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US urges N Korea "step back" after missile tests

Written by: Staff
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WASHINGTON, July 5 (Reuters) The United States today said it was working with key allies to find a diplomatic way to get North Korea to ''step back'' after Pyongyang test-fired a barrage of missiles.

White House spokesman Tony Snow voiced concern North Korea, which carried out a failed test of a new long-range missile among today's firings, may have two or three more short- and medium-range missiles that are ''launchable.'' ''We don't know if that's going to happen or not,'' he told reporters. ''Honestly we don't know what to expect.'' Though Washington had long warned of a harsh response if Pyongyang tested its long-range Taepodong-2 missile, Snow stopped short of threatening to push for UN sanctions as the Security Council prepared to convene.

''I'm not going to lay out the options sheet right now,'' he told reporters.

''The key point is to figure out a diplomatic way to get the North Koreans to step back and rejoin the six-party talks.'' Snow said Secretary of State Condoleezza Rice had spoken to her counterparts in South Korea, China and Russia, all members of six-party talks on North Korea's nuclear program, to determine the ''proper way forward.'' He said Christopher Hill, the US envoy to the six-party talks, would head to the region tomorrow.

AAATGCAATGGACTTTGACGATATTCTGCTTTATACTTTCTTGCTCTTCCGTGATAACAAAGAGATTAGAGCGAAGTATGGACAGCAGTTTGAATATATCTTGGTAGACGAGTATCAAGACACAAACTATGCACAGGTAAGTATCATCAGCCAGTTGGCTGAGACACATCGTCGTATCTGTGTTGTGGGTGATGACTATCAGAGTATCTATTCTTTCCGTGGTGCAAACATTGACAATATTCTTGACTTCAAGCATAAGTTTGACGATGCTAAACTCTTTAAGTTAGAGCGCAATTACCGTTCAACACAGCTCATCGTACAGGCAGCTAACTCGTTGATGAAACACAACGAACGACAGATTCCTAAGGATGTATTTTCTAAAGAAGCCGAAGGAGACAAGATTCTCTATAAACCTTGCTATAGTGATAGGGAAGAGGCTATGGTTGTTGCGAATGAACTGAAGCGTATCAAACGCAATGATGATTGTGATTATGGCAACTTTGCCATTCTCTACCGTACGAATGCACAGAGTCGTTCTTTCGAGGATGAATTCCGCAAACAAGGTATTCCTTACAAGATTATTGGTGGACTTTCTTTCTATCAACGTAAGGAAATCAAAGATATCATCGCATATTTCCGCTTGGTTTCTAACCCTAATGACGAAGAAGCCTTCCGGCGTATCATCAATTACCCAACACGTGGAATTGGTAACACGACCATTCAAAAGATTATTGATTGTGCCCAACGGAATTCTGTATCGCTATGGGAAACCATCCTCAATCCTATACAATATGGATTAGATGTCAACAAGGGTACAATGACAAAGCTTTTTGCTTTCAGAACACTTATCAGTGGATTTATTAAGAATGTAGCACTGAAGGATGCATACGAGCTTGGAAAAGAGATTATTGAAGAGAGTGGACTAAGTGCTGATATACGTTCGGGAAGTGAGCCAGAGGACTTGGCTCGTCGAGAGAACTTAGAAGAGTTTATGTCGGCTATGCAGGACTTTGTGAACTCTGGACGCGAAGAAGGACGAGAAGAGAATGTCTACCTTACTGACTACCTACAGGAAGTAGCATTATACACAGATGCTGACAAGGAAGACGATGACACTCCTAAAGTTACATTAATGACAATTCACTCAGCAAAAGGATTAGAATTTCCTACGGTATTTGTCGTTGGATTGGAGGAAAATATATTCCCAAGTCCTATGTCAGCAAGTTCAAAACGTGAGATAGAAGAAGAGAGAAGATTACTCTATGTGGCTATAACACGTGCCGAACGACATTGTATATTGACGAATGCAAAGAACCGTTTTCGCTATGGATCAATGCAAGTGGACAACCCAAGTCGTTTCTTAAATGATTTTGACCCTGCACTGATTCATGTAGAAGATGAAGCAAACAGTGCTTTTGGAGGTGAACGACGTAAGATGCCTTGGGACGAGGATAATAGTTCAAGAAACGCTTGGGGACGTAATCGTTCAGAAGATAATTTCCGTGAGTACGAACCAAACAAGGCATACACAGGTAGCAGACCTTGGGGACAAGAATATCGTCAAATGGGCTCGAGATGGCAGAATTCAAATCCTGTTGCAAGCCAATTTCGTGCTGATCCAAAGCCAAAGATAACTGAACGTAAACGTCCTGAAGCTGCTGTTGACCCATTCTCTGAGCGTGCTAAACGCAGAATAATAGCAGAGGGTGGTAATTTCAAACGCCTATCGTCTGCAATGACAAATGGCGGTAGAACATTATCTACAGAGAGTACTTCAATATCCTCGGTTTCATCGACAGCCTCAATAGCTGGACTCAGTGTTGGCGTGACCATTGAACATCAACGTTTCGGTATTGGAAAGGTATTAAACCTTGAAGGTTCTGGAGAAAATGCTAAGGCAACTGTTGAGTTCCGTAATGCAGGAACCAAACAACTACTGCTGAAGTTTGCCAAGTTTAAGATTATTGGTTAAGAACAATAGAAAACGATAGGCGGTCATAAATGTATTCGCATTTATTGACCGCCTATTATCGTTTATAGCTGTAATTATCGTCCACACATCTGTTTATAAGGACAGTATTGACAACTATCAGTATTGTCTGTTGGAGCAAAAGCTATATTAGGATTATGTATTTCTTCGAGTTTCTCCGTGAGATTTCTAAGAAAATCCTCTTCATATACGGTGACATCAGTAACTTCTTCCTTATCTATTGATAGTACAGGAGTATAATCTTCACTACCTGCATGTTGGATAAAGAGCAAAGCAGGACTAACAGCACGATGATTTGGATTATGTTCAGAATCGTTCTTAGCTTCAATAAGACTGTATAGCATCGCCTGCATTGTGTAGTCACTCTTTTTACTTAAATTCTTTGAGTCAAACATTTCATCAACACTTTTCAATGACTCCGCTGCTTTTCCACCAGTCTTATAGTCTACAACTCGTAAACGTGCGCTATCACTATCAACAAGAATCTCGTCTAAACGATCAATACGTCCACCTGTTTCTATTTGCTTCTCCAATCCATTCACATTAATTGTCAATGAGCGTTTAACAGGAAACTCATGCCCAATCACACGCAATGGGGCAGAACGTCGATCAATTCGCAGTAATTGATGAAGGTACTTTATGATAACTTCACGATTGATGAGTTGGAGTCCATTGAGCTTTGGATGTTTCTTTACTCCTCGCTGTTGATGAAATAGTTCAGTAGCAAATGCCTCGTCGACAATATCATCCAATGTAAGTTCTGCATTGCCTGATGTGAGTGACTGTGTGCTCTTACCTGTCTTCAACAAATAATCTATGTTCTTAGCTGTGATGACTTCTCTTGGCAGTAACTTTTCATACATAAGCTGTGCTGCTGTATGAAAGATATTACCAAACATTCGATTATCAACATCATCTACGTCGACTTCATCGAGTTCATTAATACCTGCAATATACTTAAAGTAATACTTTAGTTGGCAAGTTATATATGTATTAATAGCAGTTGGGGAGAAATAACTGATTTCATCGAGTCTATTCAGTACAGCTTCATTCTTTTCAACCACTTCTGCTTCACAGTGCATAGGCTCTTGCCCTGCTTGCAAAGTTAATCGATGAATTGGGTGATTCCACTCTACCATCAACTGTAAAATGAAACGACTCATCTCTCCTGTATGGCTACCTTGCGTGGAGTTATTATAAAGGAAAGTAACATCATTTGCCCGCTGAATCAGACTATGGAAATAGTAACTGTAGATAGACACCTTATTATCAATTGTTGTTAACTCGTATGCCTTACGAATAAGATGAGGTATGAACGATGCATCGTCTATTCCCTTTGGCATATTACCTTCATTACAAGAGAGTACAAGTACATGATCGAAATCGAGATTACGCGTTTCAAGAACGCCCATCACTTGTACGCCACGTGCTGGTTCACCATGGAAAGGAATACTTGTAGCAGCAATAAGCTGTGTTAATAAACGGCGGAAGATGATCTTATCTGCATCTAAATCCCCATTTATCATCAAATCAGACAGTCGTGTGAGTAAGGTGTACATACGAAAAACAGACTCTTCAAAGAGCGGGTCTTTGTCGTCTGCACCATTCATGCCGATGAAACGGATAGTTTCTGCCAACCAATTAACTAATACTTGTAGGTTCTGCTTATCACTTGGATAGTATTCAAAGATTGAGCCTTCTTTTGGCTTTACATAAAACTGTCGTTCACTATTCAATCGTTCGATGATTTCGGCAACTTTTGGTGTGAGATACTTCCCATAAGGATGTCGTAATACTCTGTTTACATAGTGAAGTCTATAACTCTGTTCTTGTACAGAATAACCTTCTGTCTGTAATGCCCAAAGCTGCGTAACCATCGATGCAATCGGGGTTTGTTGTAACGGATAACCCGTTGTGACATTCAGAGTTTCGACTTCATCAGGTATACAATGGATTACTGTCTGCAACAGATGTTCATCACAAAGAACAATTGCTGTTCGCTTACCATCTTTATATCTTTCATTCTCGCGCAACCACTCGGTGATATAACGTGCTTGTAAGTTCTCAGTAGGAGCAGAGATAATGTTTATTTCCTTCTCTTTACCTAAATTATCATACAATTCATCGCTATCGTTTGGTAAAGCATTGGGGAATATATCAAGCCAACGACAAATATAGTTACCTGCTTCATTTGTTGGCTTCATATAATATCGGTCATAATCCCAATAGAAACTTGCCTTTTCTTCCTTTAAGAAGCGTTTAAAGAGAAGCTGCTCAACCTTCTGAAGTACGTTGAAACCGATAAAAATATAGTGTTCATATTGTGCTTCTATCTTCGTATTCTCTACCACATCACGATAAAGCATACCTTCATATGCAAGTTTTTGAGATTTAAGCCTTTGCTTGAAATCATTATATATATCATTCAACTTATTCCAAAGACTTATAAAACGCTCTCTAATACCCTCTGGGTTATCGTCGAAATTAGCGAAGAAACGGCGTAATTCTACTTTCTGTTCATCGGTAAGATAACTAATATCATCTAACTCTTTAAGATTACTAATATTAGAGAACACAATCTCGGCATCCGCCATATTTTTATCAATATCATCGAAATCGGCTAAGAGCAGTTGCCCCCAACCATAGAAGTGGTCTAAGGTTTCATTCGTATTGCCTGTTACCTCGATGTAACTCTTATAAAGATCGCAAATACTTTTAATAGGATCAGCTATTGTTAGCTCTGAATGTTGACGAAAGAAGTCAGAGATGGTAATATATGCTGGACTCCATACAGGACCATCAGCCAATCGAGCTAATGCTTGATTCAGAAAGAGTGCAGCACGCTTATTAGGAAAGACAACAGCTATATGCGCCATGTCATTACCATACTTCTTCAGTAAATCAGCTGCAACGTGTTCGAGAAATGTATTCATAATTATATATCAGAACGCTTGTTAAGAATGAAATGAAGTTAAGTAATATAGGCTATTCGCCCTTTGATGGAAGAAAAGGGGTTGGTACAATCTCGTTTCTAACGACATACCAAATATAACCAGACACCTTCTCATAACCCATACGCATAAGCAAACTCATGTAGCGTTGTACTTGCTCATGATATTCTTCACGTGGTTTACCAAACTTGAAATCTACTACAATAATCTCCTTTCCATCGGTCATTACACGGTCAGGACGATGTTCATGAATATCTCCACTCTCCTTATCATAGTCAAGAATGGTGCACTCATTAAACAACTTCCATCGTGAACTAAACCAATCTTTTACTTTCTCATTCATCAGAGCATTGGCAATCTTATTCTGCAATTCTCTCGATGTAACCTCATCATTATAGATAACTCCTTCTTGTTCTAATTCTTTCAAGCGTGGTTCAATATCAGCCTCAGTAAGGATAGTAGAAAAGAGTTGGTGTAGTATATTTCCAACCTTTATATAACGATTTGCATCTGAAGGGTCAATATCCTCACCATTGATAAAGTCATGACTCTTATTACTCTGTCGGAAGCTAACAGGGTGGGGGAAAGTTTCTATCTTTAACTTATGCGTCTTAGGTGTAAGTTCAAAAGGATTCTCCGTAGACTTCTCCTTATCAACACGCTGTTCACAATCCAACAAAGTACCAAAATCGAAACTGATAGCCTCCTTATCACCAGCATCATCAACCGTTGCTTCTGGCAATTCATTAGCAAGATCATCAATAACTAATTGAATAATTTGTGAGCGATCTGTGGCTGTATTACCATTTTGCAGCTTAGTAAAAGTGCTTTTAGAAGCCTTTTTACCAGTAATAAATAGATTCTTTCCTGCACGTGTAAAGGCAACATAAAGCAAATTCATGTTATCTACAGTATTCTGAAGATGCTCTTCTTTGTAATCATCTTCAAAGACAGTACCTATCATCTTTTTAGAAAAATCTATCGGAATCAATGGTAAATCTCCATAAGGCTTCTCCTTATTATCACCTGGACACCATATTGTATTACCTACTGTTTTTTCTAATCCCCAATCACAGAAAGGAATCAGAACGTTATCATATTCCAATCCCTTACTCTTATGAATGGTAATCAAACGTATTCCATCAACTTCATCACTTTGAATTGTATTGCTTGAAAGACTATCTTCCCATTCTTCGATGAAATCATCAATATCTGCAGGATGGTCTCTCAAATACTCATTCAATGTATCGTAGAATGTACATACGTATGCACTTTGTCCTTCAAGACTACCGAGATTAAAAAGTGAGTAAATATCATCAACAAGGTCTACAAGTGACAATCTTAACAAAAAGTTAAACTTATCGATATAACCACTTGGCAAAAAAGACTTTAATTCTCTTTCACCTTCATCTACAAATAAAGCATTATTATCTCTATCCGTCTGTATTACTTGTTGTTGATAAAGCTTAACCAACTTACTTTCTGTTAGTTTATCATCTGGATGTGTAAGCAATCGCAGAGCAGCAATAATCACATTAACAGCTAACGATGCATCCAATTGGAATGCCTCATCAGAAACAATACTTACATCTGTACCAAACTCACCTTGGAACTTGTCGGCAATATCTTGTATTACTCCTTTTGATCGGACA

The long-range weapon fired by North Korea is said to be capable of reaching Alaska, ratcheting up tensions in north Asia and drawing condemnation from around the world. The missile landed harmlessly in the Sea of Japan.

Snow said the US military had determined with a ''high degree of confidence'' that the test of the missile was a ''launch failure'' rather than an aborted firing.

He said the United States would not allow North Korea to turn the missile launch crisis into a bilateral matter limited to Washington and Pyongyang.

''This is not a US-North Korea issue and we are not going to permit the leader of North Korea to transform it into that.'' US officials have called the test firings ''provocative behavior'' but say they do not threaten US territory.

REUTERS SHB RK2105

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